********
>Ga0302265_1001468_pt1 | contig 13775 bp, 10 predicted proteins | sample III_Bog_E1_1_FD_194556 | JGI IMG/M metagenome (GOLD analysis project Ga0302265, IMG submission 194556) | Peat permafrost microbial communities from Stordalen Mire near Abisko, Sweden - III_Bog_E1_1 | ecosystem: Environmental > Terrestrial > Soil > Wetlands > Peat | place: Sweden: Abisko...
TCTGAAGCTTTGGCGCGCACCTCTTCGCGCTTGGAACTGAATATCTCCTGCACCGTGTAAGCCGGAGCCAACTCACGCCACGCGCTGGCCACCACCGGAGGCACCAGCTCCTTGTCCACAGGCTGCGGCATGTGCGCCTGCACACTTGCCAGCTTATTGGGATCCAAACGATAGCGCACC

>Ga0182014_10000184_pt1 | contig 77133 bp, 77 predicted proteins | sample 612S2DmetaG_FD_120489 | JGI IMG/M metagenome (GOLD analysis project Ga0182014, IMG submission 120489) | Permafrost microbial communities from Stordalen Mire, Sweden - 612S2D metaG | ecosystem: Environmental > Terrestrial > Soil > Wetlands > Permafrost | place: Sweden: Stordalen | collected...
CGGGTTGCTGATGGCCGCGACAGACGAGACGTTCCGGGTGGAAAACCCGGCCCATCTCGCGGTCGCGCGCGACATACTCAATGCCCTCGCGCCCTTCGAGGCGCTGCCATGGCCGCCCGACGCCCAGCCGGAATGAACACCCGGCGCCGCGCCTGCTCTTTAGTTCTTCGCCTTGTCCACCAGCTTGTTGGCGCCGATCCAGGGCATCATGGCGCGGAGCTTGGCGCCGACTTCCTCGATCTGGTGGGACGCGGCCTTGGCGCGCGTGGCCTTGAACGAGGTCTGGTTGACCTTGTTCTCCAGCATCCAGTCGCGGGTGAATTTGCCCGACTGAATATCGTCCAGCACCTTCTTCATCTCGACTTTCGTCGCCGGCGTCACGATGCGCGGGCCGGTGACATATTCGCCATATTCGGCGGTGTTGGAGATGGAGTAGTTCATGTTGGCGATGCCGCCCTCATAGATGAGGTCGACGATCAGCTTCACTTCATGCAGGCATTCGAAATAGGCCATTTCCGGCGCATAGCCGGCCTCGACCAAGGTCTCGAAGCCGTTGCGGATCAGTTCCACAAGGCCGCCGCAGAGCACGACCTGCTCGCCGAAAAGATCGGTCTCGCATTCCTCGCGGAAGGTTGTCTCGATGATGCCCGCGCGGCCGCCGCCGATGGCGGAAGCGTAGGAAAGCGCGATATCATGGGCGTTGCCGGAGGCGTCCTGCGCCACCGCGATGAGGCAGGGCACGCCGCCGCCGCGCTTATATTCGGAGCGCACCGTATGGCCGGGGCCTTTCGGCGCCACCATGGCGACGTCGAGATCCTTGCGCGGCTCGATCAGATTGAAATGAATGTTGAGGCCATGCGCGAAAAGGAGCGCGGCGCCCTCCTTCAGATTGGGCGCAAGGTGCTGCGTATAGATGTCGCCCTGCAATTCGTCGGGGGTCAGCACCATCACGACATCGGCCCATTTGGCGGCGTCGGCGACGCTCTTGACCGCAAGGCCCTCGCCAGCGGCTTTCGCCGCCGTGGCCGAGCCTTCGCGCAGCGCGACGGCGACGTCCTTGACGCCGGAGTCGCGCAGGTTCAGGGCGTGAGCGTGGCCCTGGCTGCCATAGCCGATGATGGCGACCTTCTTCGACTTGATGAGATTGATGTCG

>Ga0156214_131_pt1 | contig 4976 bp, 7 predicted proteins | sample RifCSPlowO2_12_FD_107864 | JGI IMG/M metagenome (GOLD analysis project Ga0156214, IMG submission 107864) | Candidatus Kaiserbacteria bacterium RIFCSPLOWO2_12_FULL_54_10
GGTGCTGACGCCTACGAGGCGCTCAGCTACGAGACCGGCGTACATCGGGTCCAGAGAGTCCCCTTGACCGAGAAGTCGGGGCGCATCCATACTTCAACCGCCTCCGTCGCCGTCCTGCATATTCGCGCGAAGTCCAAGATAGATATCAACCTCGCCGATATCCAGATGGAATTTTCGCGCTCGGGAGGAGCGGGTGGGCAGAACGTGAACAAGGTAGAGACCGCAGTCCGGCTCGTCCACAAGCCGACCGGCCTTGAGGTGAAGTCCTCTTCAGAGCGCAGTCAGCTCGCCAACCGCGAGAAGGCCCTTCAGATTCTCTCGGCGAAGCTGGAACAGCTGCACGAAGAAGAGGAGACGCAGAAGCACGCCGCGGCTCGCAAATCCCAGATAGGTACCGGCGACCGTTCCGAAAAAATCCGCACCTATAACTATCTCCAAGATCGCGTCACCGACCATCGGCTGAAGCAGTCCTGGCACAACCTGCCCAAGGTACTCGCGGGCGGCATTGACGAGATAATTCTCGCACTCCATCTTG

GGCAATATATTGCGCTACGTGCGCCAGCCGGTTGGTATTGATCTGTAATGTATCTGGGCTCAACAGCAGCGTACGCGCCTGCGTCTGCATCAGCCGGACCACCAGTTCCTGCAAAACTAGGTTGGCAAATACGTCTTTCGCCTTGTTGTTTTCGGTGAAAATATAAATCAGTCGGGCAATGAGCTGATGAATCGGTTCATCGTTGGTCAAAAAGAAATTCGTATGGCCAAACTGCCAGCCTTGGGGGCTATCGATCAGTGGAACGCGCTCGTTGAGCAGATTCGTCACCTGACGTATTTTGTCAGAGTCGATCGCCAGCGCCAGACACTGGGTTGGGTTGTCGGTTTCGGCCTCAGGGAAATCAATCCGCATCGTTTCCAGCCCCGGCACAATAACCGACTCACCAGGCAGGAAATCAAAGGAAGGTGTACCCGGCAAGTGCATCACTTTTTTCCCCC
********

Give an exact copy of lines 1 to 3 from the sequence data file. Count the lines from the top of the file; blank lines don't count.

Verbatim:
>Ga0302265_1001468_pt1 | contig 13775 bp, 10 predicted proteins | sample III_Bog_E1_1_FD_194556 | JGI IMG/M metagenome (GOLD analysis project Ga0302265, IMG submission 194556) | Peat permafrost microbial communities from Stordalen Mire near Abisko, Sweden - III_Bog_E1_1 | ecosystem: Environmental > Terrestrial > Soil > Wetlands > Peat | place: Sweden: Abisko...
TCTGAAGCTTTGGCGCGCACCTCTTCGCGCTTGGAACTGAATATCTCCTGCACCGTGTAAGCCGGAGCCAACTCACGCCACGCGCTGGCCACCACCGGAGGCACCAGCTCCTTGTCCACAGGCTGCGGCATGTGCGCCTGCACACTTGCCAGCTTATTGGGATCCAAACGATAGCGCACC

>Ga0182014_10000184_pt1 | contig 77133 bp, 77 predicted proteins | sample 612S2DmetaG_FD_120489 | JGI IMG/M metagenome (GOLD analysis project Ga0182014, IMG submission 120489) | Permafrost microbial communities from Stordalen Mire, Sweden - 612S2D metaG | ecosystem: Environmental > Terrestrial > Soil > Wetlands > Permafrost | place: Sweden: Stordalen | collected...